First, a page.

The Tribal Echo Chamber – 7 Ways to Escape It

By February 28, 2018Psychology
The Hutch Report

The advent of social media and social networking has brought about some fundamental changes in the way we connect with people and with whom we connect. In addition to the speed with which we are able to connect,  we are now making connections with people in remote villages in far away places such as India and China. We now have numerous channels by which to make these connections and at lightening speed. By way of the internet and applications such as What’s App, Snap Chat or Instagram we are able to find like minded people in all different realms of life to connect with. Before our eyes we are seeing the development of tens of thousands of tribes.

Seth Godin has written and spoken about “Tribes” and how there are many tribes out there just waiting for someone to lead them.

“It’s simple: there are tribes everywhere now, inside and outside of organizations, in public and in private, in nonprofits, in classrooms, across the planet. Every one of these tribes is yearning for leadership and connection. This is an opportunity for you—an opportunity to find or assemble a tribe and lead it.”

What is a tribe? “A tribe is viewed, developmentally or historically, as a social group existing outside of or before the development of states,” as one definition puts it, however, it can simply be described as a group of people joined together by a common goal or interest.

Tribes have always existed in history. Some tribes remain small and remote while others have flourished and grown to millions of members. Some tribes define themselves as wine connoissieurs, Rolling Stone fans, Harley Davidson riders, or stamp collectors. Tribes have been a great way of exchanging information or experiences with other people who share similar passions and interests.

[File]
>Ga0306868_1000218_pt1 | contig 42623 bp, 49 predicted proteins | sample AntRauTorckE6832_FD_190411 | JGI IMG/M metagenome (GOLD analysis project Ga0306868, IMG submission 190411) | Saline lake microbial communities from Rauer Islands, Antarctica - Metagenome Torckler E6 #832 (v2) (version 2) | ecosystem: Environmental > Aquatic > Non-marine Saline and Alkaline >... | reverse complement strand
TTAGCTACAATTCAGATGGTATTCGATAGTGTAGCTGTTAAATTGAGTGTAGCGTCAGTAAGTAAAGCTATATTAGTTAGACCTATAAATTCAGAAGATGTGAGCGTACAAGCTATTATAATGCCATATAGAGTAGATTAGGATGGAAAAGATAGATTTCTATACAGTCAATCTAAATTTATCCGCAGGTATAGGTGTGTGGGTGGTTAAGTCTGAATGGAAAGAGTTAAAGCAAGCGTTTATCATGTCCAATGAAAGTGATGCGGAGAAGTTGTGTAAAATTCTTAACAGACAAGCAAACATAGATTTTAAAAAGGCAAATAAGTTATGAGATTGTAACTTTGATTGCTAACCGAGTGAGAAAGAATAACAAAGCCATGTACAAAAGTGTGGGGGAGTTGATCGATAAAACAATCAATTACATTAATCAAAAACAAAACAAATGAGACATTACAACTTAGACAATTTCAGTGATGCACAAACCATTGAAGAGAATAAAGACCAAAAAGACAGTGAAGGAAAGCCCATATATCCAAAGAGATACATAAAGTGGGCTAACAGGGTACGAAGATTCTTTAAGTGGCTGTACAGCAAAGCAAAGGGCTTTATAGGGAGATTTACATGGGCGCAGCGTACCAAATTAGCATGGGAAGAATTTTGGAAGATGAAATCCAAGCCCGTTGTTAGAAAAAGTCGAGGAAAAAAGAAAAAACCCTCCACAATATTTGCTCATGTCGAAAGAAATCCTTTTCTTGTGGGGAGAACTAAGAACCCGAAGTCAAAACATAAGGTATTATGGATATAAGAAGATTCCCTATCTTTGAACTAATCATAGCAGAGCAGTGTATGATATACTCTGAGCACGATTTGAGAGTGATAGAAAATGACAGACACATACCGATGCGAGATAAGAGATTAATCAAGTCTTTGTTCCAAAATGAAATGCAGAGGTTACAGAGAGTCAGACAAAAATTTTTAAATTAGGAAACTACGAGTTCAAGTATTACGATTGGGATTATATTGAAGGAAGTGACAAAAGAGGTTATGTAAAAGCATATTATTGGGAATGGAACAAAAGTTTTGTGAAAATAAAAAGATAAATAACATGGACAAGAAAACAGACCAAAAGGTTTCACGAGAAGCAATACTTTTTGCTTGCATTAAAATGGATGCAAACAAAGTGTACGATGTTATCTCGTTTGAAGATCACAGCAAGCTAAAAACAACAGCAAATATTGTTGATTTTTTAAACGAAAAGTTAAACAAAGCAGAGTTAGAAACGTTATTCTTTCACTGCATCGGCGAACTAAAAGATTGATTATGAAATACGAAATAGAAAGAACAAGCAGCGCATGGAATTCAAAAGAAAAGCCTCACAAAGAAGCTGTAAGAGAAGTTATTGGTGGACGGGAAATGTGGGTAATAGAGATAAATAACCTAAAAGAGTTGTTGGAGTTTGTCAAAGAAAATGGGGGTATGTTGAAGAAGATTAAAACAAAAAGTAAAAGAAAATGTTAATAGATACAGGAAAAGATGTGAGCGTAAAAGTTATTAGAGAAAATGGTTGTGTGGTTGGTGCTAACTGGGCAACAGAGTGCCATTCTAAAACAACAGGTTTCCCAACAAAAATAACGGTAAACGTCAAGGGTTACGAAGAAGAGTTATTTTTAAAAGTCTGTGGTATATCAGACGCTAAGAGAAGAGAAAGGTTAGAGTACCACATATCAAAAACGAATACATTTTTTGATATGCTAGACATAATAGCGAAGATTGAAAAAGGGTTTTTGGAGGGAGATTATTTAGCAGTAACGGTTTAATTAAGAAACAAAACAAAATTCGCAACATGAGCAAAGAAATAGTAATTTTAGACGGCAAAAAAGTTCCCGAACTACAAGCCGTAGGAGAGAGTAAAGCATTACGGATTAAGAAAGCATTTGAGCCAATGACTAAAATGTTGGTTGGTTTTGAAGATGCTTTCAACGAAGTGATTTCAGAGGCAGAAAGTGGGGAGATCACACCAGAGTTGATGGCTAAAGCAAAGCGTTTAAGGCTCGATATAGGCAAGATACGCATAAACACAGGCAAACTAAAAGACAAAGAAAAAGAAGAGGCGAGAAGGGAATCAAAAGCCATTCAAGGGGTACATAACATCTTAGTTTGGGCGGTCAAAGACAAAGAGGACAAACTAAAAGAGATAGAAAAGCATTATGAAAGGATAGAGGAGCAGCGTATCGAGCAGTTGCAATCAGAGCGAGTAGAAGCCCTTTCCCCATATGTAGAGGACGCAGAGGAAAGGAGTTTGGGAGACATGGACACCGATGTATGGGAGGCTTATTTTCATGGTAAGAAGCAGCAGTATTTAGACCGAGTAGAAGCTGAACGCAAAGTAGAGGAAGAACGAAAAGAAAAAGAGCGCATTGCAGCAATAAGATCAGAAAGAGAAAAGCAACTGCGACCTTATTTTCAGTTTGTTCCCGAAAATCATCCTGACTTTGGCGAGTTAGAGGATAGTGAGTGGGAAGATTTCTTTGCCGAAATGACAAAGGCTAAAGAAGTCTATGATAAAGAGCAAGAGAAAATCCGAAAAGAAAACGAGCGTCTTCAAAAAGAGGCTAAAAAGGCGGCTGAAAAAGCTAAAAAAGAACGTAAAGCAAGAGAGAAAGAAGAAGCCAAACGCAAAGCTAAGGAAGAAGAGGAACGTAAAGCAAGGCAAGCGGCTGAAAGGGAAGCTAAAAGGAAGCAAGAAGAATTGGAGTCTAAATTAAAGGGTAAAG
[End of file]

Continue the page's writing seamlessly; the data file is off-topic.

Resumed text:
But in today’s world something has changed. As stated above, tribes are typically created with a common interest and therefore typically a common mindset is fostered within the tribe. This is still true today. However, there is a difference today that amplifies the dangers of a singular mindset. Individuals seek out those in the world whose mindset represents theirs and look no further effectively creating a closed loop. Different viewpoints are not exposed. The singular mindset and set of beliefs of a tribe can be reinforced to the point they think theirs is the “right” and “only” world view. The tools of social media and social networking allow them to create this closed loop much more efficiently than they ever have. They congregate on similar platforms. They all follow each other. They create defense systems for their beliefs and attack others that don’t agree which is unfortunate as our society now seems to have forgotten that it is ok to disagree respectively. To concentrate only on those sites whose editorial point of view coincides with one’s own view leads to living in an echo chamber. So, in spite of all the advantages our new connected world provides us, it has brought along with it many disadvantages. Tribal echo chambers are one.

If you are locked in a tribal echo chamber you are not being exposed to the opposite side of the argument. You are part of a tribe of like minded people who choose to live within a comfort zone. You are only interested in protecting or supporting your side. You only have an interest in following people that agree with you. Ideas that are opposed to your own are like a virus that need protection from. You are a victim of confirmation bias!